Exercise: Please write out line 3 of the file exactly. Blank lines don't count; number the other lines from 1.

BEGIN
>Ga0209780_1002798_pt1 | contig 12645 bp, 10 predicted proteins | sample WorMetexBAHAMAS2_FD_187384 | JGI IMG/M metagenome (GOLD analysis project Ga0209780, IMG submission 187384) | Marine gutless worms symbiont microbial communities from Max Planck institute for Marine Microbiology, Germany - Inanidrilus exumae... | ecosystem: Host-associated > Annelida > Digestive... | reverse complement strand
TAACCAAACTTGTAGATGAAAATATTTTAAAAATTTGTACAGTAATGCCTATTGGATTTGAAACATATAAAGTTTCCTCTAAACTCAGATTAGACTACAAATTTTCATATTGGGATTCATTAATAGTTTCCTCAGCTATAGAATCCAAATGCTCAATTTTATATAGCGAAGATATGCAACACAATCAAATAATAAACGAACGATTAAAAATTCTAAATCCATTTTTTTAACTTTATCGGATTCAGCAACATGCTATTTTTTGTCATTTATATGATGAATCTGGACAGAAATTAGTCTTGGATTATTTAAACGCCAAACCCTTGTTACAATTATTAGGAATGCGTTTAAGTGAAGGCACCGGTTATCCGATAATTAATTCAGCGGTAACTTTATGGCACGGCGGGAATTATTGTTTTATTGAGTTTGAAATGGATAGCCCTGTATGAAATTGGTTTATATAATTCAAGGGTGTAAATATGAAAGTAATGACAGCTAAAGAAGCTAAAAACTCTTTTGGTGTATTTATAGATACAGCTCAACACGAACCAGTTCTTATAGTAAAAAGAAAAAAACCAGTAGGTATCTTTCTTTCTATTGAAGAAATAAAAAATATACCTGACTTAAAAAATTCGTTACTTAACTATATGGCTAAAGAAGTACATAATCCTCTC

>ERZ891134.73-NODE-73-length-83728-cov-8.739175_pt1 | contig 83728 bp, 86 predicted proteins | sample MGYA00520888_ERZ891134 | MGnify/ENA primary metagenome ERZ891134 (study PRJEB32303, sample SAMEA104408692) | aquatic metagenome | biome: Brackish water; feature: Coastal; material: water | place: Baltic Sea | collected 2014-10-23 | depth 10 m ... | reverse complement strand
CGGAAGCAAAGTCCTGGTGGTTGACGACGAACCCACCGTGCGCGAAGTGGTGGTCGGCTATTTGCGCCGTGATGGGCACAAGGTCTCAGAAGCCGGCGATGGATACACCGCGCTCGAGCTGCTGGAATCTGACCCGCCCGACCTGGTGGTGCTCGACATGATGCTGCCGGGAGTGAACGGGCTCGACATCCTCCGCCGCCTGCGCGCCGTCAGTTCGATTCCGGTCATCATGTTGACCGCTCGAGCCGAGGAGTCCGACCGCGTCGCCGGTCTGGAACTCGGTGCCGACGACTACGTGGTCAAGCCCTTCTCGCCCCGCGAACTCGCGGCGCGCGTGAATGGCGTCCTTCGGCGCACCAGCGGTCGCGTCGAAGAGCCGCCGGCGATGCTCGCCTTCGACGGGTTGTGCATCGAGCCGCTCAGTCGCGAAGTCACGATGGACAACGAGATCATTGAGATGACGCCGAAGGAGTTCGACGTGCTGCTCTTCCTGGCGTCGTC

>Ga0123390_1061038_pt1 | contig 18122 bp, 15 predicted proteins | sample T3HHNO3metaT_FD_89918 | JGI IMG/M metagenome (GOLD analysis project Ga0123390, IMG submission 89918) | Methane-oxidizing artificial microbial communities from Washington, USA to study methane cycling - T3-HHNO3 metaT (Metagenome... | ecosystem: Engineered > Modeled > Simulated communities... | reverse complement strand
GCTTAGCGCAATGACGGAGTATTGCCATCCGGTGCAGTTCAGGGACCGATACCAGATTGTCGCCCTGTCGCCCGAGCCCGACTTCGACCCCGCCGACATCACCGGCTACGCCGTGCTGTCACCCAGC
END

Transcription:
>ERZ891134.73-NODE-73-length-83728-cov-8.739175_pt1 | contig 83728 bp, 86 predicted proteins | sample MGYA00520888_ERZ891134 | MGnify/ENA primary metagenome ERZ891134 (study PRJEB32303, sample SAMEA104408692) | aquatic metagenome | biome: Brackish water; feature: Coastal; material: water | place: Baltic Sea | collected 2014-10-23 | depth 10 m ... | reverse complement strand